Mac Sledge (Robert Duvall) is a burnt-out country-and-western singer/songwriter whose life has become a series of disappointments. He has lost track of the reasons to keep on keeping on. One morning Mac awakes from a drunken stupor in a room at the Mariposa Motel in the middle of a dry Texas prairie. The rundown place is managed by Rosa Lee, a widow whose husband was killed in Vietnam. Mac volunteers to stay on as a handyman and work off his bill. Tender Mercies is a very poignant movie about the healing powers of love.

Aug. 22, Back to God’s Country (1919, 73 minutes, not rated- silent). Nell Shipman stars in this handsomely mounted but rarely seen silent film, as Dolores LeBeau, a child of nature on a voyage to the Arctic Circle with her new husband, Peter Burke. En route, she discovers to her horror that the Captain, Rydal, is none other than the escaped prisoner who killed her father. Rydal threatens the girl to silence and then causes an “accident” that seriously injures Peter. The killer is soon closing in on the fugitive…will she make it, and just who or what is Wapi? Find out when we have our annual celebration of silent film.  (Added attraction, two very short silent films.)

Aug. 29, Around the Bend (2004, 85 minutes, rated PG-13, made in New Mexico). Director Jordan Roberts’ feature debut pulls off the dizzying high-wire act of being both a misty-eyed glimpse into four generations of the men in the Lair family and a steely meditation on manhood, parenting, and the pitfalls thereof. Michael Caine plays the elder Lair, Henry, who as the film begins is in the process of dying with all the crusty wit he can muster (which is plenty). There’s an exquisite ‘fine-tunedness’ to the screenplay (thank you Mr. Redford) that belies the occasional gush of sentimentality, and a final grace note that will, yes, mist the eyes of all but the most cynical in the audience. A fine, familial elixir to remedy despair and soften hardened hearts, Around the Bend is likely just the first of many feathers in Roberts’ shiny, new directorial cap.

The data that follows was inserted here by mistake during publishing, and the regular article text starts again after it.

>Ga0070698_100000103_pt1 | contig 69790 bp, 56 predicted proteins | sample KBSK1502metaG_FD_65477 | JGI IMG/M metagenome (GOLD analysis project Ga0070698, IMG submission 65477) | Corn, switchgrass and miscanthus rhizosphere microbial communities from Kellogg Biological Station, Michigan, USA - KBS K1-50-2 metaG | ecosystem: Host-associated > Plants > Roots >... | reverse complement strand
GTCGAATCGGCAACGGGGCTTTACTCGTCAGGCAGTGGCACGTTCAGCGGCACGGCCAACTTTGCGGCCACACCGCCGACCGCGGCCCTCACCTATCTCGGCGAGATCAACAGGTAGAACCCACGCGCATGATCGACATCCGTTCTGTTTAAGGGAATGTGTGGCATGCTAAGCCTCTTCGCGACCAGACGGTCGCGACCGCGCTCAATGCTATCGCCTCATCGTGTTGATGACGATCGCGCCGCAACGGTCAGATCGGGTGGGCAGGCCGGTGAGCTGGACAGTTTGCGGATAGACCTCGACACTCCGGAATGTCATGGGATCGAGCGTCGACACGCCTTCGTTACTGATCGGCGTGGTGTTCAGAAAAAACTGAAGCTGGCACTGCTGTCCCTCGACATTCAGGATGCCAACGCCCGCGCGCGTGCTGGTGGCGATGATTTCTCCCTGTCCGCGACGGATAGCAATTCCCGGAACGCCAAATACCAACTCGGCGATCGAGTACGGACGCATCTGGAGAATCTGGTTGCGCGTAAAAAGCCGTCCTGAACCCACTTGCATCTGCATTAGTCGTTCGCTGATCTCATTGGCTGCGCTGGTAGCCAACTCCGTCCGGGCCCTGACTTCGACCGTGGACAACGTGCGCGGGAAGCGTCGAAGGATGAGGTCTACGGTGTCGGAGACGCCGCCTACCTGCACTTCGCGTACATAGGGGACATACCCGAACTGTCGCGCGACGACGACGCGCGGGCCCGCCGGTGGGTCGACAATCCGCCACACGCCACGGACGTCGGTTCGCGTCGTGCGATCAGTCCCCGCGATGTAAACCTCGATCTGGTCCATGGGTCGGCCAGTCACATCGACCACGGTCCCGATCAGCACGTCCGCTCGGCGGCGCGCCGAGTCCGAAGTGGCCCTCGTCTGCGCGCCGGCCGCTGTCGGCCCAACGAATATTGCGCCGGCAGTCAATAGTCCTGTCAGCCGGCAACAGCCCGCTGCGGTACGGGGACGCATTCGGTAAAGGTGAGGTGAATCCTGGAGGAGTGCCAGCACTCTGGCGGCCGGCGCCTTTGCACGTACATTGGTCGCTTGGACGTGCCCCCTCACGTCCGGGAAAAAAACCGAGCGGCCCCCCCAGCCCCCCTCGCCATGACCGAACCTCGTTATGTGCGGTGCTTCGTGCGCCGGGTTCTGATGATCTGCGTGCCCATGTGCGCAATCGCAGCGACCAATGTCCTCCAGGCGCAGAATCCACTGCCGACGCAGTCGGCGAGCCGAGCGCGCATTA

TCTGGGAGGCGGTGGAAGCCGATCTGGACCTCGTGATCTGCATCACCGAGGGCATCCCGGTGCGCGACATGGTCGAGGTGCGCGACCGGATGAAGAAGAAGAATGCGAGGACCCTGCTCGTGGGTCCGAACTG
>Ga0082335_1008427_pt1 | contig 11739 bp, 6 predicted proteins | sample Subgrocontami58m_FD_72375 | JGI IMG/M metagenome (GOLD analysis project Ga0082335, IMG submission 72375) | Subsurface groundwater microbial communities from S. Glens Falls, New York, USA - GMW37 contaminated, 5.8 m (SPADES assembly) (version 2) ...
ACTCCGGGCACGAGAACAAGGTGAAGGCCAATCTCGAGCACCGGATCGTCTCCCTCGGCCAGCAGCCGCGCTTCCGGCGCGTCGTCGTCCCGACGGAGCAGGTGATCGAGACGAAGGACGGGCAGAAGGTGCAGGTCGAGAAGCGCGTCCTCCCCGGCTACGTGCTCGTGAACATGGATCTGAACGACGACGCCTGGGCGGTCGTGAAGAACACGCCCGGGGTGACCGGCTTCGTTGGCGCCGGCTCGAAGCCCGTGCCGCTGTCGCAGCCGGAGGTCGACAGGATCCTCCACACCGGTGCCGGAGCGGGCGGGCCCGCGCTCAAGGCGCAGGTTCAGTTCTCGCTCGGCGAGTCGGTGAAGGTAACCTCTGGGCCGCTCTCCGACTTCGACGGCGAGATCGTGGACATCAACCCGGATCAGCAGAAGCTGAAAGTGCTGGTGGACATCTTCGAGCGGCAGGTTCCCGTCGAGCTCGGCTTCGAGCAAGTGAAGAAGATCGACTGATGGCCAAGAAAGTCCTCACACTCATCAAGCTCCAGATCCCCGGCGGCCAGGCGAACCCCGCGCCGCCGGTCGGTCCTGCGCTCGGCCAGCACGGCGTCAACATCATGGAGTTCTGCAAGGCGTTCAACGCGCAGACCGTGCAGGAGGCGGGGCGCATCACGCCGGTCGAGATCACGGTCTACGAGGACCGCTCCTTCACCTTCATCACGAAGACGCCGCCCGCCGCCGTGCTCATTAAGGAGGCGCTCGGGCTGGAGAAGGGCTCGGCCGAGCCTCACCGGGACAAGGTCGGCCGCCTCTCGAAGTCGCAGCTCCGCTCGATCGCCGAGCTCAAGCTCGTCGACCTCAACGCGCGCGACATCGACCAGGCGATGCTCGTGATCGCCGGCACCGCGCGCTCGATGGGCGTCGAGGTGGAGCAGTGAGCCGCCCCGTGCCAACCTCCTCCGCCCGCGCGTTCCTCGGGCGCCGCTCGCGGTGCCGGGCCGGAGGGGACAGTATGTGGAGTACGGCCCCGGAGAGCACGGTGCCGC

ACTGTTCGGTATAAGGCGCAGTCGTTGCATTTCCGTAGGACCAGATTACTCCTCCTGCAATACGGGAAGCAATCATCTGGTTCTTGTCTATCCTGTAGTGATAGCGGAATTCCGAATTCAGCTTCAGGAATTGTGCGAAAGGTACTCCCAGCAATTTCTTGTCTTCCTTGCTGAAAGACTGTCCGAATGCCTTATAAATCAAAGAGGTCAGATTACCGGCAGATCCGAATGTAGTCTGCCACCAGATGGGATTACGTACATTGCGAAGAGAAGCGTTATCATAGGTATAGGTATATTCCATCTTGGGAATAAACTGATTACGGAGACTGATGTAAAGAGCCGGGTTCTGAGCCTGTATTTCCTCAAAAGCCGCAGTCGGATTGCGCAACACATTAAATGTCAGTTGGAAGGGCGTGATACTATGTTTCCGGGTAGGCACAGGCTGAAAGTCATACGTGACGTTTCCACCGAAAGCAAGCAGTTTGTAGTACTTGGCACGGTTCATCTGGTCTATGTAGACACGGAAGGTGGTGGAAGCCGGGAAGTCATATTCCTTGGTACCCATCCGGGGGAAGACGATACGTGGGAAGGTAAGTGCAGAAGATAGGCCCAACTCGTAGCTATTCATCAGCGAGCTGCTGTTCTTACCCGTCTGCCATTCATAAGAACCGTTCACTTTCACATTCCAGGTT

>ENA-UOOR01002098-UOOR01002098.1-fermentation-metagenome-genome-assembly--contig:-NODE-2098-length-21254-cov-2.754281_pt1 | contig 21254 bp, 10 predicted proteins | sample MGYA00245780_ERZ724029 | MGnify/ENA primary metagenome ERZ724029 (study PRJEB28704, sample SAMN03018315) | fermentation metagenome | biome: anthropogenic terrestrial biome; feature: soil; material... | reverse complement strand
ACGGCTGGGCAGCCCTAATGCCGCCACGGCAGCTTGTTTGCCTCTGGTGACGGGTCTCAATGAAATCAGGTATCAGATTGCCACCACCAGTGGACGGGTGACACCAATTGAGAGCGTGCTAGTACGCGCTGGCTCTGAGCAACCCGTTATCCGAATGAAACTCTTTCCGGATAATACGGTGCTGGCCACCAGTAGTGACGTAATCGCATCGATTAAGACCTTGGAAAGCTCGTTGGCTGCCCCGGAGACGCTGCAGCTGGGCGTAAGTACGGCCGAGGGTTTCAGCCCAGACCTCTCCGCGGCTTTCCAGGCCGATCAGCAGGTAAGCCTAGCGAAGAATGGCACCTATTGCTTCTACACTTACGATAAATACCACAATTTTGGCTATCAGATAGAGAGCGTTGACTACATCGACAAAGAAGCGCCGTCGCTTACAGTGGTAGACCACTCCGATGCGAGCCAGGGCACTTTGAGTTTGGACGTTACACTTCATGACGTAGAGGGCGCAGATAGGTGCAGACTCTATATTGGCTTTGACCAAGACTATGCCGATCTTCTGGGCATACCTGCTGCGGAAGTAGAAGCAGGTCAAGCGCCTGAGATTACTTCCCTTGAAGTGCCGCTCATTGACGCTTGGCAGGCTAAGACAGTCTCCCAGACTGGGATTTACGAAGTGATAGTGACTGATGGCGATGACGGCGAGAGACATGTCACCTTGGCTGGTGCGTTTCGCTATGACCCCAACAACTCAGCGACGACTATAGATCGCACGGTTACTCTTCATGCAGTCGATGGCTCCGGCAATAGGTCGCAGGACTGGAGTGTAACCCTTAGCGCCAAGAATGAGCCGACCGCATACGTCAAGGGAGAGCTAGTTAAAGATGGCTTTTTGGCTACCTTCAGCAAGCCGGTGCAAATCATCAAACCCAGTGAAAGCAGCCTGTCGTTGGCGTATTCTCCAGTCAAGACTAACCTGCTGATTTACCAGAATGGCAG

•    Aug. 3, The Friends of the Mesilla Valley Bosque State Park will meet at 6:30 p. m. at the Park at 5000 Calle del Norte, Las Cruces. All MVBSP Friends and those who are interested in supporting the Mesilla Valley Bosque State Park are invited to attend. The park fee will be waived for those attending the meeting. For more information, call 523-8009.

•    Aug. 3-28, The Tombaugh Gallery will feature fiber art by Cyndi Clark and Jan Harrison in Finding a Voice through Fiber. An artists’ reception will be held Sunday, Aug. 9th from noon to 2 p.m. The Tombaugh Gallery of the Unitarian Universalist Church of Las Cruces is located at 2000 S. Solano, with regular gallery hours on Monday, Wednesday and Friday from 10am to 2:00 pm. Cyndi Clark has worked in many mediums over the years. She focused on clay work for about 10 years and has now transitioned to fiber art. “While I still love working with clay, I have found my true inspiration through fabric and yarn. Fiber not only is creative but it can provide comfort to others, ” Clark explains. Jan Harrison has been involved in fiber as a knitter for more than 25 years and has gradually progressed to weaving on a floor loom and basketry. She first made traditional rugs on the loom and now does tapestry. She has moved from making vessels to sculptural basketry. For information about the exhibit please call the church office at 522-7281.

•    Aug. 6, A Prayer Vigil for Peace and Remembering Hiroshima will be held at San Jacinto Plaza in downtown El Paso starting at 5 p.m. The vigil is planned to take place for 45 minutes. The program for the event includes spoken prayers, speakers, singing, and time for silent reflection and prayers. People from all faiths traditions are invited to attend the vigil. The vigil occurs on the 64th anniversary of the dropping of the atomic bomb on Hiroshima in Japan. Approximately 140,000 people were killed in this bombing and the subsequent bombing of Nagasaki, many of whom were civilians. This event is sponsored by Pax Christi El Paso and the Peace and Justice Ministry of the Catholic Diocese of El Paso. Pax Christi El Paso is associated with the national Catholic peace movement, which seeks to promote the peace of Christ by exploring, articulating, witnessing and practicing Gospel nonviolence.